Award Date


Degree Type


Degree Name

Doctor of Philosophy (PhD)


Teaching and Learning

First Committee Member

Chyllis Scott

Second Committee Member

Steven Bickmore

Third Committee Member

Kenneth Varner

Fourth Committee Member

Stefani Relle

Number of Pages



Writing intensive courses, as one facet of Writing Across the Curriculum programs, aim to support undergraduate student writing across the disciplines. Importantly, writing intensive courses are often embedded with undergraduate writing tutors who must cross institutional boundaries to collaborate with faculty and support student writing in these courses. The purpose of this study was to better understand faculty-tutor collaboration in writing intensive courses and to describe how embedded writing tutors negotiate identity and experience transformation in those collaborative spaces. This project attempted to answer three research questions: (1) How does faculty and writing tutor collaboration in writing intensive courses constitute boundary work?; (2) How do embedded writing tutors negotiate their identities in writing intensive courses?; and (3) What opportunities does writing intensive course collaboration provide for embedded writing tutor transformation?

In order to answer the research questions, this instrumental collective case study utilized data from faculty-tutor pairs from four writing intensive courses at a small four-year public institution of higher education. Data were collected from pre-semester faculty-tutor interviews, mid-semester individual semi-structured interviews, mid-semester course observations, and an end-of-semester embedded writing tutor focus group. This study utilized Akkerman and Bakker’s (2011) theory of boundary learning as its theoretical framework for analysis.

Results of this analysis suggest that faculty-tutor collaboration in writing intensive courses constitutes boundary work in three main ways: the construction of boundaries between faculty-tutor disciplinary expertise; the use of boundary objects to aid in collaboration; and the creation of boundary practices. Additionally, this analysis provides evidence of the ways in which embedded writing tutors negotiated their identities between writing center and classroom roles and between feeling like novices and experts, as well as through attempts to understand faculty perspectives. Finally, the analysis demonstrates that these embedded writing tutors experienced transformation in terms of their disciplinary identity and their community membership. This study discusses implications for writing intensive course programs in terms of the identity development available for tutors and the types of collaborative faculty-tutor relationships that promote transformative experiences for tutors.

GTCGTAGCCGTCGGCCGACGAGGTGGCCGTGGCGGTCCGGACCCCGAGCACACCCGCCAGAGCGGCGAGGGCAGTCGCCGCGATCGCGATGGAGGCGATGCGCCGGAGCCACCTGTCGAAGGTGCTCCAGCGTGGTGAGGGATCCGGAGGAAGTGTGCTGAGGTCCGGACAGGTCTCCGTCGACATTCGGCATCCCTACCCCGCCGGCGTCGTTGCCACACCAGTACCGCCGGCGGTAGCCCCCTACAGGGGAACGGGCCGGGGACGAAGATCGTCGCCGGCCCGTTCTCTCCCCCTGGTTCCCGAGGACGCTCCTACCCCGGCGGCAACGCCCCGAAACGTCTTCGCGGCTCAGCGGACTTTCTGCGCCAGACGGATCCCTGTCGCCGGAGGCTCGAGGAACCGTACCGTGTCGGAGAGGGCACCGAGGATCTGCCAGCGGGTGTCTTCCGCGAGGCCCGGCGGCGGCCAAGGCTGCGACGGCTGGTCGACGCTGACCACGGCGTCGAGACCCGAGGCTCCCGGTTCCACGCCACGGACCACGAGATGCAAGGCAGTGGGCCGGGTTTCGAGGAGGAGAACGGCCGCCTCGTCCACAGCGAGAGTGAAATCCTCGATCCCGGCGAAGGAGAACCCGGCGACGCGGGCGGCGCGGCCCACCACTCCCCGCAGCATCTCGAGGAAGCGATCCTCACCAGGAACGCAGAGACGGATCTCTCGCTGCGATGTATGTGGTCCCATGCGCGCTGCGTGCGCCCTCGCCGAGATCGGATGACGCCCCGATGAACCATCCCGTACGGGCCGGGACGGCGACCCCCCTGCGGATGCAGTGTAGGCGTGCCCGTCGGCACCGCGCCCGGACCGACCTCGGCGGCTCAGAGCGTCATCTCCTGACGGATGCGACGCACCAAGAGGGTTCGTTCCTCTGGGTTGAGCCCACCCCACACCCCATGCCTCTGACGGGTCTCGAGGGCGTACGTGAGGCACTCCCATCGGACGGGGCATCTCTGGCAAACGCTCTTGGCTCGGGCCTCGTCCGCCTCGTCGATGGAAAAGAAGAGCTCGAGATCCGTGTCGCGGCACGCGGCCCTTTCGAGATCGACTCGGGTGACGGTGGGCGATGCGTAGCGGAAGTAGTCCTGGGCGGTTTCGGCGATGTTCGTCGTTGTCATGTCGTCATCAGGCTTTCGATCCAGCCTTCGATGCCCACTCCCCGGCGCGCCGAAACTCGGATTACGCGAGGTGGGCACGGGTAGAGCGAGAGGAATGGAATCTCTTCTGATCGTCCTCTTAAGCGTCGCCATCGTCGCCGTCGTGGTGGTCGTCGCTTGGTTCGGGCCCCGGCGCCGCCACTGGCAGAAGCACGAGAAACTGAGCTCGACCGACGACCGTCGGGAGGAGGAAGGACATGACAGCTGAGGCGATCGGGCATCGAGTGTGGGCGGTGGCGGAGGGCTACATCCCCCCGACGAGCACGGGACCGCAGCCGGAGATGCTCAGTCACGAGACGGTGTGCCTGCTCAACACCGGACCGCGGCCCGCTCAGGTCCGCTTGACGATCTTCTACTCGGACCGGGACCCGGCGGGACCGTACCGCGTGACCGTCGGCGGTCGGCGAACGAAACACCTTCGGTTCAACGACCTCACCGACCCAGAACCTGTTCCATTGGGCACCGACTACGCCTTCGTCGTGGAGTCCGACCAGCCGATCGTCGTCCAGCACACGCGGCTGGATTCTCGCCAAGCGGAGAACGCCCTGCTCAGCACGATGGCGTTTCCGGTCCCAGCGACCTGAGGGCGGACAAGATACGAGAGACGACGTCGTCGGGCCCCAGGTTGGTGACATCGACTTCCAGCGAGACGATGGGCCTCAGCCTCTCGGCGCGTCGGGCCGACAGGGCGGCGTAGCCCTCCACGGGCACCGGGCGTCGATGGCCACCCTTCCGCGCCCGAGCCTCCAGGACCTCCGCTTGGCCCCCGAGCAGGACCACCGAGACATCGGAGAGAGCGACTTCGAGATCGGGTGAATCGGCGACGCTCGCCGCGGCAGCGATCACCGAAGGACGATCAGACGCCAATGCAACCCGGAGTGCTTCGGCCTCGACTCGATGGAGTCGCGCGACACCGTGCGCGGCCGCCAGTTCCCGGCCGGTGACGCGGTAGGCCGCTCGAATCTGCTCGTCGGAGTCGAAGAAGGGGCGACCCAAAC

Writing intensive courses; Writing tutors; Faculty-tutor collaboration


Curriculum and Instruction | Curriculum and Social Inquiry | Educational Methods

File Format


File Size

1.7 MB

Degree Grantor

University of Nevada, Las Vegas




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